Presentation on theme: "My New Favorite Edible Invasible, Autumn Olive (Elaeagnus umbellata) (the musings and eatings of a field-wisened weed researcher) Catherine Herms (Research."— Presentation transcript:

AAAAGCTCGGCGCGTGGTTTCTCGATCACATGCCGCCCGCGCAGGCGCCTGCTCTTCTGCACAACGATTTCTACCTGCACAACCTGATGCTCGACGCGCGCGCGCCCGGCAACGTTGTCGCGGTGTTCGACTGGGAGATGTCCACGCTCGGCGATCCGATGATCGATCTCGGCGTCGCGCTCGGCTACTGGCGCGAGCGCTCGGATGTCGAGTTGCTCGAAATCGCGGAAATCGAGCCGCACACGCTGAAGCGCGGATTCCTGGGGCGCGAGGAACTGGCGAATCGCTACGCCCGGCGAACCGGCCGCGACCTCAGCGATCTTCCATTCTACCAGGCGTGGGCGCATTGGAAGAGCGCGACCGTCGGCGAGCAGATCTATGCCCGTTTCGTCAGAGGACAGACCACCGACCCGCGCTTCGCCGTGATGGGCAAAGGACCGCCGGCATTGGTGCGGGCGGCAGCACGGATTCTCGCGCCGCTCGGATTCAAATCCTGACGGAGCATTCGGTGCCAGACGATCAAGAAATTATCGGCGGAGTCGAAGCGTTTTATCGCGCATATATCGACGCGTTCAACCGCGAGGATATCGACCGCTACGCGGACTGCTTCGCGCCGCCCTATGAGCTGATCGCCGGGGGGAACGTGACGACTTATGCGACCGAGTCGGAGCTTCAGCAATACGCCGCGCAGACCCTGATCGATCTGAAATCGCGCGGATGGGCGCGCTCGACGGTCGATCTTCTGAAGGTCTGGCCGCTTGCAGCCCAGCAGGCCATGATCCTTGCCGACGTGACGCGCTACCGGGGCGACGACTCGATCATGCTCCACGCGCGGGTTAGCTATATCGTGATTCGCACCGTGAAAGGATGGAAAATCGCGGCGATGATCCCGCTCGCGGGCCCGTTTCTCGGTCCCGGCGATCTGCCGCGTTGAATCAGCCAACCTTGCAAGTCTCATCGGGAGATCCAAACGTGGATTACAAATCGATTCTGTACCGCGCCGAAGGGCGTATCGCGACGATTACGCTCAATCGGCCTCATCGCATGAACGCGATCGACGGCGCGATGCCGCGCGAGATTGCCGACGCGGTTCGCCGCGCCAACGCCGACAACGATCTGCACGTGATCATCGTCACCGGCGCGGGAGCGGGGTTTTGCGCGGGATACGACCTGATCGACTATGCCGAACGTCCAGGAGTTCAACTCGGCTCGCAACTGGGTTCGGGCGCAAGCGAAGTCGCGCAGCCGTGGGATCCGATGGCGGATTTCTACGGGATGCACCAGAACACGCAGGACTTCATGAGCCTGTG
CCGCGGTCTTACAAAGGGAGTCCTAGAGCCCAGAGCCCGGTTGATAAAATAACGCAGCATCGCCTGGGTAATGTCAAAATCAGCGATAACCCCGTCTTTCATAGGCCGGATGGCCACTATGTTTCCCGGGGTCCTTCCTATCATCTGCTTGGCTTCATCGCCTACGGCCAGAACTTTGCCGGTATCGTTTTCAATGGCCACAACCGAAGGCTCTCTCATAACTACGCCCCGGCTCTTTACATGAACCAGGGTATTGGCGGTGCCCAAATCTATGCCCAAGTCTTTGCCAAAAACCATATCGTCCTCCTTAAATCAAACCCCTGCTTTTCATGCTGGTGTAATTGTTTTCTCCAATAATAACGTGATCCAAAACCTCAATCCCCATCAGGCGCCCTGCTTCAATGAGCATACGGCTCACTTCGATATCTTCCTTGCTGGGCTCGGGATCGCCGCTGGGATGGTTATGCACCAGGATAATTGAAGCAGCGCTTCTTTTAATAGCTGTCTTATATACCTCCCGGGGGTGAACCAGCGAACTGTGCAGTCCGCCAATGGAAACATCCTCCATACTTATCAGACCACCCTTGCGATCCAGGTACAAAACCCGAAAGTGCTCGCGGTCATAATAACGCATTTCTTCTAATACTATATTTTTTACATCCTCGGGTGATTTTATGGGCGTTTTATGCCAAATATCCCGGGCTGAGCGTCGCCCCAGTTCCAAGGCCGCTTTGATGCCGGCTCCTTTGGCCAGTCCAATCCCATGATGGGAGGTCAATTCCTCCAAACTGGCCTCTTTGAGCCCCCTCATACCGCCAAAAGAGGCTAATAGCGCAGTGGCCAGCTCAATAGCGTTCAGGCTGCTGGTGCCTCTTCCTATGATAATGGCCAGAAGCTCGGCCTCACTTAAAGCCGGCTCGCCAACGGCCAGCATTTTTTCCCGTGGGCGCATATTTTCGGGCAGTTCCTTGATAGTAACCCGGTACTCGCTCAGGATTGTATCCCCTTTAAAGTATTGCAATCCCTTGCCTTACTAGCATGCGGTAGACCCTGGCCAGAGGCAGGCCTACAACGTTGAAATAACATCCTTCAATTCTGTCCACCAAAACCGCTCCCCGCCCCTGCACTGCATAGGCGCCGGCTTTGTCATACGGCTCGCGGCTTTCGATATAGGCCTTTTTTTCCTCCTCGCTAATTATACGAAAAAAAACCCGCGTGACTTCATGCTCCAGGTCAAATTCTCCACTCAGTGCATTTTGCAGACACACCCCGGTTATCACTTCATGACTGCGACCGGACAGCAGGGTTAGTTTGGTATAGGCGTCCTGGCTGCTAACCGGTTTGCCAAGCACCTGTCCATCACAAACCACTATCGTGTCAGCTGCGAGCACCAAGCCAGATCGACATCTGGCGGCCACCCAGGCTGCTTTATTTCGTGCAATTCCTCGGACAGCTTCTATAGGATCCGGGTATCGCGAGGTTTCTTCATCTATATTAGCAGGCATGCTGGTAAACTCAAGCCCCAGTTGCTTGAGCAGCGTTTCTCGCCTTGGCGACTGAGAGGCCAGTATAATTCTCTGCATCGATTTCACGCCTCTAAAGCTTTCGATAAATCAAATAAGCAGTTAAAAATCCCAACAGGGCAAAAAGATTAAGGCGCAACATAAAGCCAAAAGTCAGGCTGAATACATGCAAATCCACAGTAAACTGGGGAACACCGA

My New Favorite Edible Invasible, Autumn Olive (Elaeagnus umbellata) (the musings and eatings of a field-wisened weed researcher) Catherine Herms (Research Associate), Horticulture & Crop Science, OSU/OARDC, Wooster, OH Edible Invasibles The Ying & Yang of Eating Invasives: It is an inconvenient truth that we will probably not win the war against invasive plants like autumn olive. These shrubs are growing by the zillions along roadsides or in waste places and disturbed forests. And autumn olive is so good at spreading, because animals just cant resist its yummy berries. Autumn Olive Berry Jam Recipe Gather 8 cups of ripe autumn olive berries. Add 1 cup of water to 8 cups of berries and bring to a boil, then simmer for 20 minutes. Run the mash through a sieve to eliminate seeds (should result in ~5 cups strained fruit). Combine ¼ cup sugar with ½ box of no-sugar- needed Sure Jell. Mix it in with the strained fruit and bring to a rolling boil. Add ~½ to ¾ cup sugar to taste, return to a rolling boil and let it boil one minute. Can or freeze. Makes about six 8 oz. jars of well set jam. Nice and tart. (http://wildblessings.com/a utumn-olive-berry-jam/) Ive been doing research on weeds and invasive plants for over 15 years, and one of the most important things Ive learned is, If you cant beatum, eatum! That is, the more research I do, the more questions I generate, so I might as well eat while I ponder. Since the berries are already out in nature, and they make a heavenly jam, why shouldnt humans consume them too? By picking the berries, were actually removing some reproductive potential (the seeds) from the environment. But I would never want to encourage anyone to actually plant autumn olive to have a close and reliable berry source. So… I guess I just want us to be savvy invasive foragers! What is Autumn Olive? A deciduous shrub or small tree in the Oleaster Family that grows up to 20 feet tall and 30 feet wide. Native to Asia. Introduced into the U.S. in the 1830s, and commonly planted for wildlife food and cover until its invasive traits became apparent. Found throughout Ohio. Listed as a noxious weed in many states. Produces abundant fruits that are eaten and widely distributed by a variety of birds and mammals. Like other non-natives, it leafs out earlier and holds its leaves later than natives, shading out desirable species. Can germinate and grow in both shade and sun. Has root nodules that fix nitrogen, allowing it to invade native plant communities adapted to low nutrient levels, such as dry forests and prairies. Deer do not commonly browse on autumn olive. IDENTIFICATION Leaves: Arranged alternately on the stem, oval, 2-4 inches long, with finely pointed tips and wavy (but not toothed) margins. Bright green above, and a distinctive silvery-scaly below. Bark/Stems: Young twigs are silvery with brownish scales giving them a speckled appearance; thorns may be several inches long. Older bark becomes light gray to gray-brown. Flowers: Fragrant cream or light yellow tubular flowers with 4 petals and stamens, and arranged in clusters of 1 to 8. Blooms from April to June. Flowers are pollinated by insects. Fruits/Seeds: Small, silvery berries with brown scales when young. Ripen to a speckled red in September and October. Habitat: Moderately shade tolerant and occurs on a variety of soils. Spreads rapidly in old fields and is also found in open woods, along forest edges, roadsides and other dry, disturbed areas. Cultivation: Autumn olive has been cultivated as an ornamental shrub and for the fruit. Berries can be used for jams and jellies, have a high amount of the antioxidant, lycopene, and display antioxidant properties effective against cancer in the lab. Autumn olive leaves and berries. Autumn olive flowers and seeds. Autumn olive shrub and stems.